Cullen said he didn’t intend to disrespect anyone, but it does not appear that he ever played professional baseball again.  Since he was only 32 and still pitching effectively at the time of his release, I suspect that he may have just decided that he’d had enough of pro ball.

Brad Thomas is an Aussie who pitched professionally in at least seven countries on four continents, concluding his baseball odyssey with 2.5 seasons in Taiwan.  Tony Metoyer pitched parts of seven seasons in the CPBL, where he was used as both a closer and spot starter.

Unfortunately, the CPBL doesn’t hire foreign relievers much any more, with the Uni-President 7-11 Lions the only team that’s still looking for the next great foreign closer.  They haven’t found him yet, although Werner Madrigal saved 16 games for the Lions in 2015.  As recently as 2014, Miguel Mejia saved a record-setting 35 games and posted a 1.24 ERA for the Lamigo Monkeys, although that record was bested in 2017 by Chen Yu-Hsun, who recorded 37 saves for a Lamigo Monkeys team that set a league record for wins in a season.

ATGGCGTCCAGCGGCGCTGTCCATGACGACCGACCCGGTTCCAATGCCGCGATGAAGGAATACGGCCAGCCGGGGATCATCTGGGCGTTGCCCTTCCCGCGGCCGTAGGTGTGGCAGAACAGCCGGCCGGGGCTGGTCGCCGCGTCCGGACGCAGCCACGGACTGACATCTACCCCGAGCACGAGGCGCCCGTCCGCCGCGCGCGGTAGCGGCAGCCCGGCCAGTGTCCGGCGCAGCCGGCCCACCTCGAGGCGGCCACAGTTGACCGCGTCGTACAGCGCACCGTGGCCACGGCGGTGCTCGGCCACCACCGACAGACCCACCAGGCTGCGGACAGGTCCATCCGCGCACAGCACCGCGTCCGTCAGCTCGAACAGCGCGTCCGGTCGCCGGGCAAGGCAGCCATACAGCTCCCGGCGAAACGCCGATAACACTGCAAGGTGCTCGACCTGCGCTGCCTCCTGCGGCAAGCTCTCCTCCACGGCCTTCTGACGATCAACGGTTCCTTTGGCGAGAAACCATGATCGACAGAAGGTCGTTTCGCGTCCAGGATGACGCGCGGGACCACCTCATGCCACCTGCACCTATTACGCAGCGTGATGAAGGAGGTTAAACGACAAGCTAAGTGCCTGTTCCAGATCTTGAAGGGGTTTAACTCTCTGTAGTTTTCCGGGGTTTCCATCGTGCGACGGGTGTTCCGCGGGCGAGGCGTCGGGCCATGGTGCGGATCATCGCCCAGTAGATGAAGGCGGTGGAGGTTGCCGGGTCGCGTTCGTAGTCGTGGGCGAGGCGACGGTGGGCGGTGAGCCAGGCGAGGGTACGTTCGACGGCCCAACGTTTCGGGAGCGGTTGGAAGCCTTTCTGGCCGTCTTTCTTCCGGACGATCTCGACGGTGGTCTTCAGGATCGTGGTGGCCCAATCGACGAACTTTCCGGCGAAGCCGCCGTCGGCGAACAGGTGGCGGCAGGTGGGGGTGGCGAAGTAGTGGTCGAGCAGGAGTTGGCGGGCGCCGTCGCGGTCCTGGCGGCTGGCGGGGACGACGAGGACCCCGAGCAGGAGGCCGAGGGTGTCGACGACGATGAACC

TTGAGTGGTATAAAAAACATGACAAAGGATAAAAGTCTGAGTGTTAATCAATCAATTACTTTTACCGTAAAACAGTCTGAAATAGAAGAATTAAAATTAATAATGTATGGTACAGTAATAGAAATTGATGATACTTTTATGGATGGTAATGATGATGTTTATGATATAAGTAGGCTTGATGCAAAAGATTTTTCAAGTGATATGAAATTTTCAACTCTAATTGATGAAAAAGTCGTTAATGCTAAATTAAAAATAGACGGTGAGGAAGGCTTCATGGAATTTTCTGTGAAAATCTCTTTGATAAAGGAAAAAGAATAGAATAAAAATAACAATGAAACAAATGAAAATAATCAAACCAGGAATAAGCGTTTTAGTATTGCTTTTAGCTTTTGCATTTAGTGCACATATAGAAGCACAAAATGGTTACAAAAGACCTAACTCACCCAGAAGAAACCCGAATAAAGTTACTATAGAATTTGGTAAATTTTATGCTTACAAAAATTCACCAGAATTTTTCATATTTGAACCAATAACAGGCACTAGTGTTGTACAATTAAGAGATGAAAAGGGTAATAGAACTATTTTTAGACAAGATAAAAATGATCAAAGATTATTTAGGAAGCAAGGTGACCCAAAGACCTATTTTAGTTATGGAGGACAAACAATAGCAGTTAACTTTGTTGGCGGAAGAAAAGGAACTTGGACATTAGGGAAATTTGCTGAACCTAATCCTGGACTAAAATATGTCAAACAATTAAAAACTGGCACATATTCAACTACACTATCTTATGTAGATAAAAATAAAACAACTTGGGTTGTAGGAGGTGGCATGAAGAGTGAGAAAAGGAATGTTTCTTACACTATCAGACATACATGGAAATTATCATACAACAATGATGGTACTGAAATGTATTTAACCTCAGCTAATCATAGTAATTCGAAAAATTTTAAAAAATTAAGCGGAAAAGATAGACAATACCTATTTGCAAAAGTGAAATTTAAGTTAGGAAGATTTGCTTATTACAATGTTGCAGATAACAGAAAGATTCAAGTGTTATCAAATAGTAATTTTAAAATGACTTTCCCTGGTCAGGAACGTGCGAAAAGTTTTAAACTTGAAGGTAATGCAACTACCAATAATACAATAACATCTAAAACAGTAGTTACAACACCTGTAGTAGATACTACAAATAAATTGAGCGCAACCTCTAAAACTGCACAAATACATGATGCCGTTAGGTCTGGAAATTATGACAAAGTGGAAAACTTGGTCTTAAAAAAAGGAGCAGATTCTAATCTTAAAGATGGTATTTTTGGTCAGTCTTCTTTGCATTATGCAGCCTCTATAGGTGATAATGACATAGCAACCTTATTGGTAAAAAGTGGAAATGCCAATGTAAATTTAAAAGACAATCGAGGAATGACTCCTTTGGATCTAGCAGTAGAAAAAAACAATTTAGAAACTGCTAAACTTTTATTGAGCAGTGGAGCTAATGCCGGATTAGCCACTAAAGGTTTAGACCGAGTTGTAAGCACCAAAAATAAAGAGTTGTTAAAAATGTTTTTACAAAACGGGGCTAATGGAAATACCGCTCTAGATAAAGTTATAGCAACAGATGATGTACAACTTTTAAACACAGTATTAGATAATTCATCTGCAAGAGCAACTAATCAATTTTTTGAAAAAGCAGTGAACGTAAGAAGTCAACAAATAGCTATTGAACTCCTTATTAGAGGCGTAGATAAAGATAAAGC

It’s hard for a foreign player to have a long career in the CPBL.  If the player has a bad year or even a bad half-season (most foreigners initially receive half-season contracts), he’s too expensive to keep around.  If the player has a great full season or two, he typically moves on to NPB, KBO or back to MLB AAA.  However, a lot of departing foreign players come back to the CPBL later for another go ’round when it’s their last best chance to make a substantial wage playing summer baseball.